At the heart of its call for peace and justice, however, lies a profound imbalance. We might say that Ionians, like Quakers and many other Christian groups, are naïve innocents let loose in the real world. That may seem harsh. The work of reconciliation does from time bring people together and is certainly preferable to careless violent action. There is a role for idealists in limited situations. But problems arise when such do-gooders do not properly understand what lies behind mutual hatred, enduring antagonism between people, and conflicts in the name of one cause or another. And here, the Iona Community falls down spectacularly.
In December 2016, Iona published its "Position Statement of the Iona Community on Kairos Palestine". In this 776-word declaration – itself an update of "The Iona Call 2012" – the community stated that "We fully endorse the 2009 Kairos Palestine document A Moment of Truth [A word of faith, hope and love form the heart of Palestinian suffering]. A few lines later, they declare: "We embrace Kairos Palestine's challenge to support Boycott, Divestment and Sanctions (BDS) against Israel, reflecting Palestinian Christian calls to nonviolent resistance to Israeli oppression."
By declaring this, the community has wittingly or unwittingly stumbled into the grasp of one of the most controversial anti-Israel and anti-Semitic alliances any Christian group could choose to enter. But it will help to examine the Kairos Palestine document. There is no room here for a detailed overview of this notorious summons to the Christian world, but readers can turn to a longer overview. There is also a lengthy document produced by a Protestant and Catholic body entitled, "Cautions to U.S. Churches Regarding the Kairos Palestine Document". The Cautions document begins by saying that "U.S. Churches cannot adopt this narrative without bringing a critical eye and ear to bear upon it and without similarly listening to an Israeli narrative which also has its truth."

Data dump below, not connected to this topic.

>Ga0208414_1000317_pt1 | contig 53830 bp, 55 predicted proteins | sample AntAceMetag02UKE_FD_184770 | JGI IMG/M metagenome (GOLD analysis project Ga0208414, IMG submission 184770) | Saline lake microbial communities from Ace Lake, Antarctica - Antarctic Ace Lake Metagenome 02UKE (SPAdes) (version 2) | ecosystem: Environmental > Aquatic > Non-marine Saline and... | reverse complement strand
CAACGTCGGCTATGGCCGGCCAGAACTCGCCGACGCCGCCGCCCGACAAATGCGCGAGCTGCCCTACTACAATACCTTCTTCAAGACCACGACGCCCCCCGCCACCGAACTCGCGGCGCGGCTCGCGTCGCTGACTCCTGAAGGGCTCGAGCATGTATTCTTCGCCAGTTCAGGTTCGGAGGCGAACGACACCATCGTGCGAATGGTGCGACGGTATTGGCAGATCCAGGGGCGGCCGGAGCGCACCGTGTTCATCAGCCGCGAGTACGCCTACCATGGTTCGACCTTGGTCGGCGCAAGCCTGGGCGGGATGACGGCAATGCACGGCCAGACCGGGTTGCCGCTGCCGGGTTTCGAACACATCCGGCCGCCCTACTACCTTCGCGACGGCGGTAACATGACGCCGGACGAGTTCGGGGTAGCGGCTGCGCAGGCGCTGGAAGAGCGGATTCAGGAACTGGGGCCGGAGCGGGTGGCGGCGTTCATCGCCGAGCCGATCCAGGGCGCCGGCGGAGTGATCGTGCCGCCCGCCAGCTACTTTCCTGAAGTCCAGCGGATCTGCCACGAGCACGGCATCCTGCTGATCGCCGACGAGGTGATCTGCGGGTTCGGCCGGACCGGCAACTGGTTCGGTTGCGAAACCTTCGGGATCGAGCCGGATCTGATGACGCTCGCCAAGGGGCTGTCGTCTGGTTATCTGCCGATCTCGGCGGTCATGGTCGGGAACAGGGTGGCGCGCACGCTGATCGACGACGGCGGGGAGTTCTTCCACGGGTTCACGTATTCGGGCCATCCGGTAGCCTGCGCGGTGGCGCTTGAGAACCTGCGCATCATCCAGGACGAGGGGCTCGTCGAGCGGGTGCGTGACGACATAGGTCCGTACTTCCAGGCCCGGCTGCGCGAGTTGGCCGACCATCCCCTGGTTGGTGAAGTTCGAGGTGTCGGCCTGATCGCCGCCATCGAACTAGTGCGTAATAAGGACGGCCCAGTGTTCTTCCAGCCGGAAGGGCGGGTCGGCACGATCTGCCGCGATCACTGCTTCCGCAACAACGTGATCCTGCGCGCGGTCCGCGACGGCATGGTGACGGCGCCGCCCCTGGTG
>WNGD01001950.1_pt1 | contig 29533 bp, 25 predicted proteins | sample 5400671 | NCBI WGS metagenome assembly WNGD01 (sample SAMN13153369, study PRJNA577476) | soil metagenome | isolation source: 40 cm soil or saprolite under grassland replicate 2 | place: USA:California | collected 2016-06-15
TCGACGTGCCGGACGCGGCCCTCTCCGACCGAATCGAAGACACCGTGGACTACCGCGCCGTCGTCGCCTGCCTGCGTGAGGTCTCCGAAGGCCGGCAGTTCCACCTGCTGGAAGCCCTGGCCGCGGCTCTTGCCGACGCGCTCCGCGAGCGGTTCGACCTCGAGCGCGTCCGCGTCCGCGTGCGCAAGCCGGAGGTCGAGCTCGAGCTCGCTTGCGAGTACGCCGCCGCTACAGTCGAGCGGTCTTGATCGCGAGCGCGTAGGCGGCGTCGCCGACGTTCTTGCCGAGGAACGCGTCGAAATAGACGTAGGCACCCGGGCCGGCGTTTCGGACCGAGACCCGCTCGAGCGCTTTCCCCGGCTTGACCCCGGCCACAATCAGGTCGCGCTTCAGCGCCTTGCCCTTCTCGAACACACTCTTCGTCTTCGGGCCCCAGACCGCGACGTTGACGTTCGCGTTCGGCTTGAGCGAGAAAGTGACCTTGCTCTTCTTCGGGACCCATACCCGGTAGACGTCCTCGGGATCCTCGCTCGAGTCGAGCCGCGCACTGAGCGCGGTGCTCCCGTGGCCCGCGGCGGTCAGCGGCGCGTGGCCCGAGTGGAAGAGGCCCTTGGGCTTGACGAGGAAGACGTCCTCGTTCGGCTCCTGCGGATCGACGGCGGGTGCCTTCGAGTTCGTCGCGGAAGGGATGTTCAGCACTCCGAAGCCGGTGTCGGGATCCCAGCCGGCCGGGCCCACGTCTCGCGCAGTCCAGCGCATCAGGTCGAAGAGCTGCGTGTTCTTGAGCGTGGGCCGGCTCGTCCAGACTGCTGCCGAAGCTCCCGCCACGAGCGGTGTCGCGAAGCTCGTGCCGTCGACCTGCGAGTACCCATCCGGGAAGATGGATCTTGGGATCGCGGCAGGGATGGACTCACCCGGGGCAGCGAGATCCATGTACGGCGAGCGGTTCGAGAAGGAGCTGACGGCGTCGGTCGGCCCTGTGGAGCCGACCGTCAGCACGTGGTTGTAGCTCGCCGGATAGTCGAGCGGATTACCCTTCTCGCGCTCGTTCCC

Kairos is built on an Islamic, not a Christian narrative. Under Islamic law, territory once conquered by Muslim armies becomes sacrosanct and can never be forfeited to non-believers. If non-Muslims take control of formerly Muslim land (for example, Spain or Portugal), then Muslims are bound to reconquer it through renewed military action. Southern Syria (out of which Jordan, Israel, the West Bank and Gaza were carved) was conquered in 634 in a series of battles with Byzantine troops, an invasion recorded in detail in Islamic sources.
In the Kairos document, the land that was southern Syria under a succession of Islamic empires (culminating in the Ottoman empire) is described anachronistically as Palestinian land. Since 93% of Arab "Palestinians" are Muslim and only 3% in Gaza and the West Bank are Christians, the idea that Jews have taken "Palestinian" land does not refer to Christian biblical assumptions but to Muslim claims to priority and absolute right to the territory. There were, in fact, no Muslims in the area (or anywhere, for that matter) until the seventh century, long after King David came to Jerusalem (ca. 1000 BC) and Jesus to Bethlehem. Kairos, significantly, does not refer to the fact that Jews lived in and ruled in the region long before the Arab conquests.